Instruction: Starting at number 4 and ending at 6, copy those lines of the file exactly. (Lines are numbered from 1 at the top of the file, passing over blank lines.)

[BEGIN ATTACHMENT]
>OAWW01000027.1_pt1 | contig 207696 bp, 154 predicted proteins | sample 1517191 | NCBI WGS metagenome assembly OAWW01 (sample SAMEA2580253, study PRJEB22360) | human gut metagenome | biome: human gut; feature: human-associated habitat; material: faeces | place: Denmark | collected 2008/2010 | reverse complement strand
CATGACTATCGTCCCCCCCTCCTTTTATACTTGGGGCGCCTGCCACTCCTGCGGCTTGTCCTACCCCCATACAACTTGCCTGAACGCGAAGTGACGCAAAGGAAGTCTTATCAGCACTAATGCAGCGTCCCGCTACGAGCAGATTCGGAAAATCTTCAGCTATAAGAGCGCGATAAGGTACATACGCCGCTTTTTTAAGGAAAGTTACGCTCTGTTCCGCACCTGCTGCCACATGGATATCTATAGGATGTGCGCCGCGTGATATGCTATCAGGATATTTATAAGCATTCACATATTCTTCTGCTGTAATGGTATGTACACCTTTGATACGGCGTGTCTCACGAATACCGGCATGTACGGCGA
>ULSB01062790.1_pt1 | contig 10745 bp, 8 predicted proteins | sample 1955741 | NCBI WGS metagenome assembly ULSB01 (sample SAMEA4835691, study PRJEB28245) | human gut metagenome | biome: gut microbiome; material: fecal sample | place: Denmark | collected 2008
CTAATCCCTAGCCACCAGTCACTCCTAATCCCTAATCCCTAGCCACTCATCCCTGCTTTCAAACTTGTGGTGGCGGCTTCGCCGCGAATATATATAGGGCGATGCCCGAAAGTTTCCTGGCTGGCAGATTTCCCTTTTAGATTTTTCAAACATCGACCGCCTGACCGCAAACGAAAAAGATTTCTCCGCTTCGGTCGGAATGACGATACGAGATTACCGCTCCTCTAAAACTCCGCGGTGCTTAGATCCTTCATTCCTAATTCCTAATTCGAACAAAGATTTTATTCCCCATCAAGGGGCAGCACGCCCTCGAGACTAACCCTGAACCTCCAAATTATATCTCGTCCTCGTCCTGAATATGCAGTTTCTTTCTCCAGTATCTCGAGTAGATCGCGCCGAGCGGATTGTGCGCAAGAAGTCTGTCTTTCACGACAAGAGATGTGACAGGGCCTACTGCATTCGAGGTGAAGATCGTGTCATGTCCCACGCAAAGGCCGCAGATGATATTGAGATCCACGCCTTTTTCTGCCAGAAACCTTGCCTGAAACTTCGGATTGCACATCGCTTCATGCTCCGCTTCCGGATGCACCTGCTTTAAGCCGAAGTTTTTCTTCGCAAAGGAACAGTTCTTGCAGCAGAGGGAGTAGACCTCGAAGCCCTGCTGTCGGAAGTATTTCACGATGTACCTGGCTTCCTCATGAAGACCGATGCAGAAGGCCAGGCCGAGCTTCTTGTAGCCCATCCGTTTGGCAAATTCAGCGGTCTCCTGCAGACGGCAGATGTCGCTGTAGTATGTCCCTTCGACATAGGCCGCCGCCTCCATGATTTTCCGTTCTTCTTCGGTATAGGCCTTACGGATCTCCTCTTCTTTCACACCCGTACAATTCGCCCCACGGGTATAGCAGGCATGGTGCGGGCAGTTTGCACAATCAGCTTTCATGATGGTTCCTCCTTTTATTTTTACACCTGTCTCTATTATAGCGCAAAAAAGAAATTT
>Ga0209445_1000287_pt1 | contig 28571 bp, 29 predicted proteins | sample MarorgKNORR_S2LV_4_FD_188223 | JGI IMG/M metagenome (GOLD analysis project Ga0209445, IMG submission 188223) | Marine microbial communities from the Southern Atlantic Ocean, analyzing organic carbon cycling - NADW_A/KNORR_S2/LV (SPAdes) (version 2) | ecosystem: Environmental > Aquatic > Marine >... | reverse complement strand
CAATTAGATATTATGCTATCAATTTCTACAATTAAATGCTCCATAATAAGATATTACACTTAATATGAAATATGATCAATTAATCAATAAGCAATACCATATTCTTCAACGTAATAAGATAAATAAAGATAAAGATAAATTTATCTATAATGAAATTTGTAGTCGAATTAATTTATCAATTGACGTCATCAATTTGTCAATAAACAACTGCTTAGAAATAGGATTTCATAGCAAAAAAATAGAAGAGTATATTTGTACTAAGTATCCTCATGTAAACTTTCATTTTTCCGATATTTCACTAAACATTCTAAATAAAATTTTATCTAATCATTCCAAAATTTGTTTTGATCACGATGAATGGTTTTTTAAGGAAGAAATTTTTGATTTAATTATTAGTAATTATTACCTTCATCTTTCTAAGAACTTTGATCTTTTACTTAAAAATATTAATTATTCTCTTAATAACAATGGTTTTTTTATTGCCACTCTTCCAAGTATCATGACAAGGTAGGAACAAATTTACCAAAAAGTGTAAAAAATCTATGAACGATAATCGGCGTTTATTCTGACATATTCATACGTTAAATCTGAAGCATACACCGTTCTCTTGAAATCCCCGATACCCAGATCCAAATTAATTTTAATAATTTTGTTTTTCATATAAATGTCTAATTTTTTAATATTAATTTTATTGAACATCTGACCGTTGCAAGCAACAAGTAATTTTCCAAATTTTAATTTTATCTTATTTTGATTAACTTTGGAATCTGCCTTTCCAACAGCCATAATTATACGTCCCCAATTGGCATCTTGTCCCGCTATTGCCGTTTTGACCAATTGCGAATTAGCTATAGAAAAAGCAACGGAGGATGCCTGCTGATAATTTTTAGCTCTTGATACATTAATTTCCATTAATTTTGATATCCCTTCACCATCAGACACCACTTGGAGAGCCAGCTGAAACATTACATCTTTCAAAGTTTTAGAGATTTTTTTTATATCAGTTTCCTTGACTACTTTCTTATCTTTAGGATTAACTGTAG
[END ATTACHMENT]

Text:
CTAATCCCTAGCCACCAGTCACTCCTAATCCCTAATCCCTAGCCACTCATCCCTGCTTTCAAACTTGTGGTGGCGGCTTCGCCGCGAATATATATAGGGCGATGCCCGAAAGTTTCCTGGCTGGCAGATTTCCCTTTTAGATTTTTCAAACATCGACCGCCTGACCGCAAACGAAAAAGATTTCTCCGCTTCGGTCGGAATGACGATACGAGATTACCGCTCCTCTAAAACTCCGCGGTGCTTAGATCCTTCATTCCTAATTCCTAATTCGAACAAAGATTTTATTCCCCATCAAGGGGCAGCACGCCCTCGAGACTAACCCTGAACCTCCAAATTATATCTCGTCCTCGTCCTGAATATGCAGTTTCTTTCTCCAGTATCTCGAGTAGATCGCGCCGAGCGGATTGTGCGCAAGAAGTCTGTCTTTCACGACAAGAGATGTGACAGGGCCTACTGCATTCGAGGTGAAGATCGTGTCATGTCCCACGCAAAGGCCGCAGATGATATTGAGATCCACGCCTTTTTCTGCCAGAAACCTTGCCTGAAACTTCGGATTGCACATCGCTTCATGCTCCGCTTCCGGATGCACCTGCTTTAAGCCGAAGTTTTTCTTCGCAAAGGAACAGTTCTTGCAGCAGAGGGAGTAGACCTCGAAGCCCTGCTGTCGGAAGTATTTCACGATGTACCTGGCTTCCTCATGAAGACCGATGCAGAAGGCCAGGCCGAGCTTCTTGTAGCCCATCCGTTTGGCAAATTCAGCGGTCTCCTGCAGACGGCAGATGTCGCTGTAGTATGTCCCTTCGACATAGGCCGCCGCCTCCATGATTTTCCGTTCTTCTTCGGTATAGGCCTTACGGATCTCCTCTTCTTTCACACCCGTACAATTCGCCCCACGGGTATAGCAGGCATGGTGCGGGCAGTTTGCACAATCAGCTTTCATGATGGTTCCTCCTTTTATTTTTACACCTGTCTCTATTATAGCGCAAAAAAGAAATTT
>Ga0209445_1000287_pt1 | contig 28571 bp, 29 predicted proteins | sample MarorgKNORR_S2LV_4_FD_188223 | JGI IMG/M metagenome (GOLD analysis project Ga0209445, IMG submission 188223) | Marine microbial communities from the Southern Atlantic Ocean, analyzing organic carbon cycling - NADW_A/KNORR_S2/LV (SPAdes) (version 2) | ecosystem: Environmental > Aquatic > Marine >... | reverse complement strand
CAATTAGATATTATGCTATCAATTTCTACAATTAAATGCTCCATAATAAGATATTACACTTAATATGAAATATGATCAATTAATCAATAAGCAATACCATATTCTTCAACGTAATAAGATAAATAAAGATAAAGATAAATTTATCTATAATGAAATTTGTAGTCGAATTAATTTATCAATTGACGTCATCAATTTGTCAATAAACAACTGCTTAGAAATAGGATTTCATAGCAAAAAAATAGAAGAGTATATTTGTACTAAGTATCCTCATGTAAACTTTCATTTTTCCGATATTTCACTAAACATTCTAAATAAAATTTTATCTAATCATTCCAAAATTTGTTTTGATCACGATGAATGGTTTTTTAAGGAAGAAATTTTTGATTTAATTATTAGTAATTATTACCTTCATCTTTCTAAGAACTTTGATCTTTTACTTAAAAATATTAATTATTCTCTTAATAACAATGGTTTTTTTATTGCCACTCTTCCAAGTATCATGACAAGGTAGGAACAAATTTACCAAAAAGTGTAAAAAATCTATGAACGATAATCGGCGTTTATTCTGACATATTCATACGTTAAATCTGAAGCATACACCGTTCTCTTGAAATCCCCGATACCCAGATCCAAATTAATTTTAATAATTTTGTTTTTCATATAAATGTCTAATTTTTTAATATTAATTTTATTGAACATCTGACCGTTGCAAGCAACAAGTAATTTTCCAAATTTTAATTTTATCTTATTTTGATTAACTTTGGAATCTGCCTTTCCAACAGCCATAATTATACGTCCCCAATTGGCATCTTGTCCCGCTATTGCCGTTTTGACCAATTGCGAATTAGCTATAGAAAAAGCAACGGAGGATGCCTGCTGATAATTTTTAGCTCTTGATACATTAATTTCCATTAATTTTGATATCCCTTCACCATCAGACACCACTTGGAGAGCCAGCTGAAACATTACATCTTTCAAAGTTTTAGAGATTTTTTTTATATCAGTTTCCTTGACTACTTTCTTATCTTTAGGATTAACTGTAG